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At the peripheries of violence and desire

I can’t tell much from her silhouette. She’s sitting off to one side, her shoulders hunched, and toward the front is the box with the teddy bears. Or at least I think they’re teddy bears. Almost twenty years have passed, and I’ve avoided thinking about it. There are some things that float pretty free of time, chronology, the book of history, and the lies of the experts. In the early Eighties I went to a funeral as part of my entry into a world, a kind of border crossing.

It started as the golden light of afternoon poured through the high, slit windows of the newsroom. I had no background in the business and I’d lied to get the job. I was the fluff writer, the guy brought on to spin something out of nothing for the soft features and the easy pages about how people fucked up their marriages or made a quiche or found the strength to go on with their lives because of God, diet, or a new self-help book. Sometimes they wrote the book, sometimes they just believed the book. I interviewed Santa Claus, and he told me of the pain and awkwardness of having held a child on his fat lap in Florida as ants crawled up his legs and bit him. One afternoon the newsroom was empty, and the city desk looked out and beckoned me. I was told to go to a motel and see if I could find anything to say.

The rooms faced a courtyard on the old desert highway that came into town and were part of a strip of unhappy inns left to die after the interstate lanced Tucson’s flank. When I was twelve this belt still flourished, and my first night in this city was spent in a neighboring motel with a small pool. I remember swimming until late at night, intoxicated with the idea of warm air, cool water, and palm trees. My sister was fourteen, and the son of the owners, a couple from the East with the whiff of Mafia about them, dated her; later, I read a newspaper story that cited him as a local purveyor of pornography. But the row of motels had since lost prosperous travelers to other venues and drifted into new gambits, most renting by the day, week, or month, as old cars full of unemployed people lurched into town and parked next to sad rooms where the adults scanned the classifieds for a hint of employment. The children always had dirty faces and anxious eyes. The motel I was sent to was a hot-sheet joint, with rooms by the hour or day, and featured water beds (WA WA BEDS, in the language of the sign), in-room pornographic movies, and a flock of men and women jousting through nooners.

The man at the desk had a weasel face and the small frame of the angry, smiling rats that inhabit the byways of America; the wife was a woman of some heft, with polyester pants and short-cropped hair. They seemed almost delighted to have a reporter appear, and after a few murmured words in the office, where I took in the posters for the featured films of cock-sucking, butt-fucking, and love, ushered me across the courtyard, with its unkempt grass, to the room. As we entered, she apologized and said she was still cleaning up. The linoleum floor looked cool, and the small chamber offered a tiny kitchenette and a small lavatory with shower, the old plastic curtain stained by years of hard water. The water bed, stripped of its sheets, bulged like a blue whale, and as the woman and I talked—he was quiet, she seemed nice, they didn’t cause any fuss, the kid was a charmer—a dirty movie played soundlessly on the screen hanging off the wall and confronting the bed. I seem to remember a mirror of cheap streaked tiles on the ceiling.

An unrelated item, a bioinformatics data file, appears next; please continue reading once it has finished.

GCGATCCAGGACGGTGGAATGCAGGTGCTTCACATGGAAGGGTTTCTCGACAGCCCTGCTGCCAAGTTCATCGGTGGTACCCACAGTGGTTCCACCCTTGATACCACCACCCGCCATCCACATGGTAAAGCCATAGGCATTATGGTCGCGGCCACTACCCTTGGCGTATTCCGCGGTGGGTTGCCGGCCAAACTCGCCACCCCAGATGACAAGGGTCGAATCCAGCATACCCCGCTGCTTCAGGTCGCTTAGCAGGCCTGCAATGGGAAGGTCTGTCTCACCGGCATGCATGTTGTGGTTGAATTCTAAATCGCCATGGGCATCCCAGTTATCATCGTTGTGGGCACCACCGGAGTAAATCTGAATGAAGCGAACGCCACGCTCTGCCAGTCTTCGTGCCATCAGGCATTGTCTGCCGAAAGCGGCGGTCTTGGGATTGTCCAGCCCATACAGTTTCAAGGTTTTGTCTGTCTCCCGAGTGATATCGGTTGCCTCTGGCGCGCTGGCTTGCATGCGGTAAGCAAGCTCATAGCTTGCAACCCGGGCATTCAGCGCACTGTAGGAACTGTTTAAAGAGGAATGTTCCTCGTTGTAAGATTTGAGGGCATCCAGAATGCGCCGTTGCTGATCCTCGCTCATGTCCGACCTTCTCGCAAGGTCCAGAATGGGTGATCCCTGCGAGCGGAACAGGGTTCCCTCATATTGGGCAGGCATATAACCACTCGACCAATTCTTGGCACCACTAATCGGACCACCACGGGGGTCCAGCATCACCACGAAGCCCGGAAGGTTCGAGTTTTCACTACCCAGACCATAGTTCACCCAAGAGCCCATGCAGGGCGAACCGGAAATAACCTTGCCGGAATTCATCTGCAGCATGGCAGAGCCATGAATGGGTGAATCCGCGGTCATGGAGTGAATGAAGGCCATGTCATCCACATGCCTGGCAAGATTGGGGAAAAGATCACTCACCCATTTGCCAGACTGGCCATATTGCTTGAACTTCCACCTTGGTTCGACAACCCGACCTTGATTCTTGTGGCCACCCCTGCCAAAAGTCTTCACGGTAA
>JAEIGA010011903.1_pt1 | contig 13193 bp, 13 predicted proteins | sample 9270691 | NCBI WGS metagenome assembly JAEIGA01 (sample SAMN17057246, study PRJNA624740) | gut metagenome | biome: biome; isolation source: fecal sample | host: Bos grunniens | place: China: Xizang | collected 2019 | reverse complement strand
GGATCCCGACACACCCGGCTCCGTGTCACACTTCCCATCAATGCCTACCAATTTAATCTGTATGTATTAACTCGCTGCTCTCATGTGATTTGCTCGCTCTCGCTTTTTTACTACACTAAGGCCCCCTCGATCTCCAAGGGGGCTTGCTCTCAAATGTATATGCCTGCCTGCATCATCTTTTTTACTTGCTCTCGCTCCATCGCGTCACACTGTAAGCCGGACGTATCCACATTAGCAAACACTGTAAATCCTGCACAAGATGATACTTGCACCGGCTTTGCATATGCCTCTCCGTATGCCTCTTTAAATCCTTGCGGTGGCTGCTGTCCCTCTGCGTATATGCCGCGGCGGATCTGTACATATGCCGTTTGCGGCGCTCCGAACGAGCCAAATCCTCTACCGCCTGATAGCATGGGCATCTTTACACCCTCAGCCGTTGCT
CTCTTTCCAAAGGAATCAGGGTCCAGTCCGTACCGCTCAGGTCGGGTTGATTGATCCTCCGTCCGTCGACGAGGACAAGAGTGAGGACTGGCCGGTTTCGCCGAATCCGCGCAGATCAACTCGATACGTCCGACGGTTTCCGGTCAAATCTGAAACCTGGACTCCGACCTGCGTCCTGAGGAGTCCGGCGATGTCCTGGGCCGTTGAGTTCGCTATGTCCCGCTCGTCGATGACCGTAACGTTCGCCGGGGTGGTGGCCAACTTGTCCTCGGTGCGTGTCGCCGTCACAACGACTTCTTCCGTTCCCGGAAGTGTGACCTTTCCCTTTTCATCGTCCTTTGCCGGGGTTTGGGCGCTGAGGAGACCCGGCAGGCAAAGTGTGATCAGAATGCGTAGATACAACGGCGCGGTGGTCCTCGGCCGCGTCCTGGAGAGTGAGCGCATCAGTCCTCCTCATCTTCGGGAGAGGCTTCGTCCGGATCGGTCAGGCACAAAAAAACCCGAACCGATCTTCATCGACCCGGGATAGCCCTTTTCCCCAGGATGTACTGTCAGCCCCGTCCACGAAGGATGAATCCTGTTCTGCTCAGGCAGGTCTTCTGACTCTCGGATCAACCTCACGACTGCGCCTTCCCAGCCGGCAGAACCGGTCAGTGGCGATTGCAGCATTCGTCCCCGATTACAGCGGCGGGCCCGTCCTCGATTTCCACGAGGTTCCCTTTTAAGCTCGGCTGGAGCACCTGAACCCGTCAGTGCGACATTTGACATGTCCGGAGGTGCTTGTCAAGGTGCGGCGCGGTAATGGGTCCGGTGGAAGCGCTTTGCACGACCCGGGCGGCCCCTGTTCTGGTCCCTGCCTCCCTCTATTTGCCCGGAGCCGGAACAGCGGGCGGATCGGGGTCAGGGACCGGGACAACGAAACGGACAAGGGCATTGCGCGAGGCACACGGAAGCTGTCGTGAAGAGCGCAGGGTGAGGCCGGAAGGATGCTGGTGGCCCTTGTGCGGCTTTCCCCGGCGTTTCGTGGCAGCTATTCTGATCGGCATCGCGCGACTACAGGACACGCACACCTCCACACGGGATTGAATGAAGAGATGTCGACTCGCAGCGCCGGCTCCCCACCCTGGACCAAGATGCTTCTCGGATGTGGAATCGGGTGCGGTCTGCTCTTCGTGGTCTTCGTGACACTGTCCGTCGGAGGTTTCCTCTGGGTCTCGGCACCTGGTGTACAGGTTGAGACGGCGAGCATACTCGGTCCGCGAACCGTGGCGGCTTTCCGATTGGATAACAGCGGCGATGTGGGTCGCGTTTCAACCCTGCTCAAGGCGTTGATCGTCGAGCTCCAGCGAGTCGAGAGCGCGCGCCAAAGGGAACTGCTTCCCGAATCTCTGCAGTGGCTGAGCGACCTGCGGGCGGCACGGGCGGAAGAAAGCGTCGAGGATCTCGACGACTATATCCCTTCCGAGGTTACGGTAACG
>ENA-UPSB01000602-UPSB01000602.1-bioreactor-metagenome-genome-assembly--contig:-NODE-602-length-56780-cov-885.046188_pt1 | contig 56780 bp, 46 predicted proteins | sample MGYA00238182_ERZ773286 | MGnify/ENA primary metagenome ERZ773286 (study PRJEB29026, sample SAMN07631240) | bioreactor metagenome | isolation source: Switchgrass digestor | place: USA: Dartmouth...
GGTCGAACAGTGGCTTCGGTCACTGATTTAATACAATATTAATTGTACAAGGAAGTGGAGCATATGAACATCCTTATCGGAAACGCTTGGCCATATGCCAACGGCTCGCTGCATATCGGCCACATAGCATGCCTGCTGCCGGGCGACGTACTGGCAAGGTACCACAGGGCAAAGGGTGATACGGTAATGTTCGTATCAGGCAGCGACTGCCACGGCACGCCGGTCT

I walked around aimlessly and popped open the door of the old refrigerator—shelves empty—and then the little door to the freezer, where two bottles of Budweiser, frozen solid, nestled as if someone with a powerful thirst had placed them to chill in a hurry and then been distracted. I heard the woman’s voice in my ear explaining how the mother had gone to work—she danced at a strip joint, one of the new gentlemen’s clubs that featured college-looking girls instead of aging women with bad habits—and so was gone when it happened. I nodded, purred soothing words, closed the freezer door, and strolled back by the water bed; the blue of its plastic had the gaiety of a flower in the tired room. I looked at a big splotch on the cinderblock wall, and she said, “I haven’t had time to clean that off yet.”

That’s where the head had hit, the skull of the toddler just shy of two years, as the man most likely held him by the legs and swung him like a baseball bat. He probably killed the kid out of boredom or frustration with the demands of a small child, or because he’d been bopped around himself as a child, or God knows why. The man had taken off, then been caught by the cops, and was sitting in jail as they figured out what level of murder he’d scored. The dancer they’d found wandering in the desert, and they’d flung some kind of charges at her. As I stared at the block wall, the proprietress bubbled up in my ear again and said, with that small, cooing voice American women sometimes favor when indicating feeling, “We kind of made a collection and customers chipped in and we bought him an outfit for the burial.” She told me they got the clothes at Kmart. I drove back to the paper, wrote an impressionistic piece pivoting on the frozen bottles and all the hopes and basic desires found in a beer chilling for a thirsty throat, and then phones started ringing at the city desk and I was hurled at the funeral.